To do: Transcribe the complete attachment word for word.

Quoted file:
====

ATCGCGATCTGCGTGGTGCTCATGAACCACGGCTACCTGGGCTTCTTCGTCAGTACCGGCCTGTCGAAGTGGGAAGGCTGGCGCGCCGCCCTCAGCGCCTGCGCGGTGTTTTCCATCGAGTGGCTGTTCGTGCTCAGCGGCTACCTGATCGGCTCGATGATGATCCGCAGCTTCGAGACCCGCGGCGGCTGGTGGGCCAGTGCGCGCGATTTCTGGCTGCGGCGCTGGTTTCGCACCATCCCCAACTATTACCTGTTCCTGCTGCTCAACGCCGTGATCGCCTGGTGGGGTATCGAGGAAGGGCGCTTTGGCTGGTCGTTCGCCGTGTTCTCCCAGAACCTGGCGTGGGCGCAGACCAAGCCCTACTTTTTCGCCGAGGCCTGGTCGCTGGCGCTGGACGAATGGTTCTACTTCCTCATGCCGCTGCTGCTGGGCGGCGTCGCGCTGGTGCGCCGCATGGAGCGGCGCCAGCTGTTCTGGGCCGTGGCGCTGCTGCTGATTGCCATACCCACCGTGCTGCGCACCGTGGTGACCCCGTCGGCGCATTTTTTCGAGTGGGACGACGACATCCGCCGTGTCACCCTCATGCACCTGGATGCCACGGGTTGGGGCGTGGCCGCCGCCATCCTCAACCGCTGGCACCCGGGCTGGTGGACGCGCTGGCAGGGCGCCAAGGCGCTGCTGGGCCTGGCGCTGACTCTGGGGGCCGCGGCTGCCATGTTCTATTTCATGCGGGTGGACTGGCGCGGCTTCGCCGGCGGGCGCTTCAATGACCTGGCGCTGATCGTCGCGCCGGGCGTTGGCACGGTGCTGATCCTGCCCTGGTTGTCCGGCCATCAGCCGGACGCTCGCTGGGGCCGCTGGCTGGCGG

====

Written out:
ATCGCGATCTGCGTGGTGCTCATGAACCACGGCTACCTGGGCTTCTTCGTCAGTACCGGCCTGTCGAAGTGGGAAGGCTGGCGCGCCGCCCTCAGCGCCTGCGCGGTGTTTTCCATCGAGTGGCTGTTCGTGCTCAGCGGCTACCTGATCGGCTCGATGATGATCCGCAGCTTCGAGACCCGCGGCGGCTGGTGGGCCAGTGCGCGCGATTTCTGGCTGCGGCGCTGGTTTCGCACCATCCCCAACTATTACCTGTTCCTGCTGCTCAACGCCGTGATCGCCTGGTGGGGTATCGAGGAAGGGCGCTTTGGCTGGTCGTTCGCCGTGTTCTCCCAGAACCTGGCGTGGGCGCAGACCAAGCCCTACTTTTTCGCCGAGGCCTGGTCGCTGGCGCTGGACGAATGGTTCTACTTCCTCATGCCGCTGCTGCTGGGCGGCGTCGCGCTGGTGCGCCGCATGGAGCGGCGCCAGCTGTTCTGGGCCGTGGCGCTGCTGCTGATTGCCATACCCACCGTGCTGCGCACCGTGGTGACCCCGTCGGCGCATTTTTTCGAGTGGGACGACGACATCCGCCGTGTCACCCTCATGCACCTGGATGCCACGGGTTGGGGCGTGGCCGCCGCCATCCTCAACCGCTGGCACCCGGGCTGGTGGACGCGCTGGCAGGGCGCCAAGGCGCTGCTGGGCCTGGCGCTGACTCTGGGGGCCGCGGCTGCCATGTTCTATTTCATGCGGGTGGACTGGCGCGGCTTCGCCGGCGGGCGCTTCAATGACCTGGCGCTGATCGTCGCGCCGGGCGTTGGCACGGTGCTGATCCTGCCCTGGTTGTCCGGCCATCAGCCGGACGCTCGCTGGGGCCGCTGGCTGGCGG